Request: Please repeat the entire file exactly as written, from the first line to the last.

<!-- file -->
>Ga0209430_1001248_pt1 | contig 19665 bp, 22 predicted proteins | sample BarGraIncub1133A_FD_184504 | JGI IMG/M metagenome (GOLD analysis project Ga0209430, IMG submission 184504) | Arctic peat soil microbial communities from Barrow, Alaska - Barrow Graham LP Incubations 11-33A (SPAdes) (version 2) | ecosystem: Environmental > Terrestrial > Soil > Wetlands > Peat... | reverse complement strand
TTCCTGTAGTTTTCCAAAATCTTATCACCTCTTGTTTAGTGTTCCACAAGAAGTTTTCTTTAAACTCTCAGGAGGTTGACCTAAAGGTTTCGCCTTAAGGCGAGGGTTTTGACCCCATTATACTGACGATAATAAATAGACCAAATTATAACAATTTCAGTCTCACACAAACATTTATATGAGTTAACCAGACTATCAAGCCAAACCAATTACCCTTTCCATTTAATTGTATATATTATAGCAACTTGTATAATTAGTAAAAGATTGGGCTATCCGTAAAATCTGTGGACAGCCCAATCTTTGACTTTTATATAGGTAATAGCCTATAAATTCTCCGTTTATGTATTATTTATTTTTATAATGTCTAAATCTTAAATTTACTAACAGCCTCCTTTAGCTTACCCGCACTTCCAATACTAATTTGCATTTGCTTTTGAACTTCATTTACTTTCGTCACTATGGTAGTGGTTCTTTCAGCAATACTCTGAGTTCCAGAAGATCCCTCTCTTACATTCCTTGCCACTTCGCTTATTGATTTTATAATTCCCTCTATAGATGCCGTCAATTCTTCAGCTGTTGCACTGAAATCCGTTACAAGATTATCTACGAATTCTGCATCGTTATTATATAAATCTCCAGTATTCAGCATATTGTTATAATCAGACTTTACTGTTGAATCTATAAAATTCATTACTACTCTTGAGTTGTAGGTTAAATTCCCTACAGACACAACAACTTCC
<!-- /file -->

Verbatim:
>Ga0209430_1001248_pt1 | contig 19665 bp, 22 predicted proteins | sample BarGraIncub1133A_FD_184504 | JGI IMG/M metagenome (GOLD analysis project Ga0209430, IMG submission 184504) | Arctic peat soil microbial communities from Barrow, Alaska - Barrow Graham LP Incubations 11-33A (SPAdes) (version 2) | ecosystem: Environmental > Terrestrial > Soil > Wetlands > Peat... | reverse complement strand
TTCCTGTAGTTTTCCAAAATCTTATCACCTCTTGTTTAGTGTTCCACAAGAAGTTTTCTTTAAACTCTCAGGAGGTTGACCTAAAGGTTTCGCCTTAAGGCGAGGGTTTTGACCCCATTATACTGACGATAATAAATAGACCAAATTATAACAATTTCAGTCTCACACAAACATTTATATGAGTTAACCAGACTATCAAGCCAAACCAATTACCCTTTCCATTTAATTGTATATATTATAGCAACTTGTATAATTAGTAAAAGATTGGGCTATCCGTAAAATCTGTGGACAGCCCAATCTTTGACTTTTATATAGGTAATAGCCTATAAATTCTCCGTTTATGTATTATTTATTTTTATAATGTCTAAATCTTAAATTTACTAACAGCCTCCTTTAGCTTACCCGCACTTCCAATACTAATTTGCATTTGCTTTTGAACTTCATTTACTTTCGTCACTATGGTAGTGGTTCTTTCAGCAATACTCTGAGTTCCAGAAGATCCCTCTCTTACATTCCTTGCCACTTCGCTTATTGATTTTATAATTCCCTCTATAGATGCCGTCAATTCTTCAGCTGTTGCACTGAAATCCGTTACAAGATTATCTACGAATTCTGCATCGTTATTATATAAATCTCCAGTATTCAGCATATTGTTATAATCAGACTTTACTGTTGAATCTATAAAATTCATTACTACTCTTGAGTTGTAGGTTAAATTCCCTACAGACACAACAACTTCC